Opinion

Kittredge: One in Three NYC Students Score at the Bottom of State Exams. Why Is Their Mayor Ignoring the Crisis?

By Jeremiah Kittredge | June 14, 2016

Photo: Getty Images
New York City’s failing district schools have cost 133,000 children their academic futures.
According to a new study reported in the New York Daily News, one-third of city students who have taken state math and English tests during Mayor de Blasio’s time in office have received the lowest possible score — a Level 1 out of 4. Almost all of these children are low-income children of color.
When students score a Level 1, it means they are not learning to read or do math. As a result, once third-graders score a “1” on their state exams, they’re almost always stuck at that level for the rest of their academic career. In 2015, 70% of the fifth-graders who had previously received a 1 on their third-grade exams scored at this level yet again. This pattern was repeated for eighth-graders taking the 2015 math exams, with 70% of the students who received a 1 on their fifth-grade math tests remaining at that level.
More than 80% of the victims of this crisis are black and Hispanic, and most of them are concentrated in a fraction of failing city schools. The 1s crisis is most acute at the city’s 287 worst district schools, where students are more than twice as likely to score a Level 1 on state exams year after year than their peers at better schools.
Because of their zip code, these children are set on a path towards academic failure from the time they’re eight years old.
This should warrant a crisis response from teachers, school administrators, and city officials alike. Instead, Mayor de Blasio and his Department of Education have refused to acknowledge that anything is wrong. Because the administration won’t help these children, they remain trapped in a cycle of poor academic performance and failing test scores.
(More: Where Have De Blasio’s Grand NYC Education Plans Gone?)
The “1”s crisis is proof positive that many of New York City’s most vulnerable students have been abandoned by their district schools and failed by a mayoral administration that pledged to eliminate the gap between haves and have nots in New York City. Instead, the city’s Tale of Two School Systems has only gotten worse.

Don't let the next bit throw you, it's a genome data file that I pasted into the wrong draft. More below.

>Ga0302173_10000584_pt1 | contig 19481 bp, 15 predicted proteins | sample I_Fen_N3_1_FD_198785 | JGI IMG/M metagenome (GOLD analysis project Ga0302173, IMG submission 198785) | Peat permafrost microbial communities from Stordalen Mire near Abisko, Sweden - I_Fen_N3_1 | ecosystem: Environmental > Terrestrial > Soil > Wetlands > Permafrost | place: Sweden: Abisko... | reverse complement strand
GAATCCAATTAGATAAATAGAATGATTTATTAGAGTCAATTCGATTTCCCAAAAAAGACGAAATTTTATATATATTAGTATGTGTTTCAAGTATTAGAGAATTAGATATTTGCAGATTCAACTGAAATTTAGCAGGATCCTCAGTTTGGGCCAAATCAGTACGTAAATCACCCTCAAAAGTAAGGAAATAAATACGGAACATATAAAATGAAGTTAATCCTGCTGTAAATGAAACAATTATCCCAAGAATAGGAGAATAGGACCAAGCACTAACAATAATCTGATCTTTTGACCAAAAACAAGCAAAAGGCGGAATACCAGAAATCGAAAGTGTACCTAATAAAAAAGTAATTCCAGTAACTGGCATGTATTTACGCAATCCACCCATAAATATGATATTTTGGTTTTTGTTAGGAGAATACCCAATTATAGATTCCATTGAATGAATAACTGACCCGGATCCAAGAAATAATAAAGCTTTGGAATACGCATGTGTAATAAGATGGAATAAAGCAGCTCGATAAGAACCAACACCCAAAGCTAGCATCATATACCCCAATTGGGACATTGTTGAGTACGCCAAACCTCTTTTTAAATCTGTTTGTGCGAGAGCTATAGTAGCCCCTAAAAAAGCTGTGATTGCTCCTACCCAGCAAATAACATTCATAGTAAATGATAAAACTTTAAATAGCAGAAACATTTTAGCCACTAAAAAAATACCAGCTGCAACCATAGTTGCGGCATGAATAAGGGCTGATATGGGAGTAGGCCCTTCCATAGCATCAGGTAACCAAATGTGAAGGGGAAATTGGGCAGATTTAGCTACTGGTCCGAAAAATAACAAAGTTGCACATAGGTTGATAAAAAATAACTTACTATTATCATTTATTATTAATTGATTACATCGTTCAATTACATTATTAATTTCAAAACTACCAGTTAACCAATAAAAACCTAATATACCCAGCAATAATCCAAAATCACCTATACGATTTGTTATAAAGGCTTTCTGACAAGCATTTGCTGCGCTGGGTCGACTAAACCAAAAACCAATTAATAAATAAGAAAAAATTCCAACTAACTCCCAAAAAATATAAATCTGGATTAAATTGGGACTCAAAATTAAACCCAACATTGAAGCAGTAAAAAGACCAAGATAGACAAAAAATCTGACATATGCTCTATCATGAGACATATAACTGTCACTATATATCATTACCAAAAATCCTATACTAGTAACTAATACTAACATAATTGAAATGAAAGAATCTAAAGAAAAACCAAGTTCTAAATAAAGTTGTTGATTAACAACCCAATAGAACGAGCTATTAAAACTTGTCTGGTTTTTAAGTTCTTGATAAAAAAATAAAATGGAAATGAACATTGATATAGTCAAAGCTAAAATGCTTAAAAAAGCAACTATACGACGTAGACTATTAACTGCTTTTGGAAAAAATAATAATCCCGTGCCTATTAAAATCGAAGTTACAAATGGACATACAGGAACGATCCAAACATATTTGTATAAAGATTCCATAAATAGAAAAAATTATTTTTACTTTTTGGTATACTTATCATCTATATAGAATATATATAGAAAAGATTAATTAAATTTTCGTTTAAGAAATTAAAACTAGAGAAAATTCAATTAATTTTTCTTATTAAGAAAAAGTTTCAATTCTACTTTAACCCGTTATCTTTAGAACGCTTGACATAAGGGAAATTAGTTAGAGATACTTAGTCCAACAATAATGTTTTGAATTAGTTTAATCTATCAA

So how can we break this cycle?
In contrast to this heartbreaking failing of children, public charter schools in New York City have demonstrated tremendous success in closing racial achievement gaps. Public charters across the five boroughs enroll less than half as many Level 1 students as their district counterparts, and are far less likely to produce Level 1 scorers overall. In fact, black and Hispanic students at public charter schools are nine times more likely to score at the highest level on statewide English and Math exams.
The longer the city neglects Level 1 scorers, the dimmer their academic futures grow. At about 500 schools across the city, the proportion of students scoring at Level 1 in math and English actually increased in the 2014-2015 school year.
Instead of trying to hide the Level 1s crisis and its disproportionate impact on children of color, this administration should support the expansion of public charter schools in New York City. Only then will Mayor de Blasio send more than 100,000 New York City families the right message: your child’s education matters.
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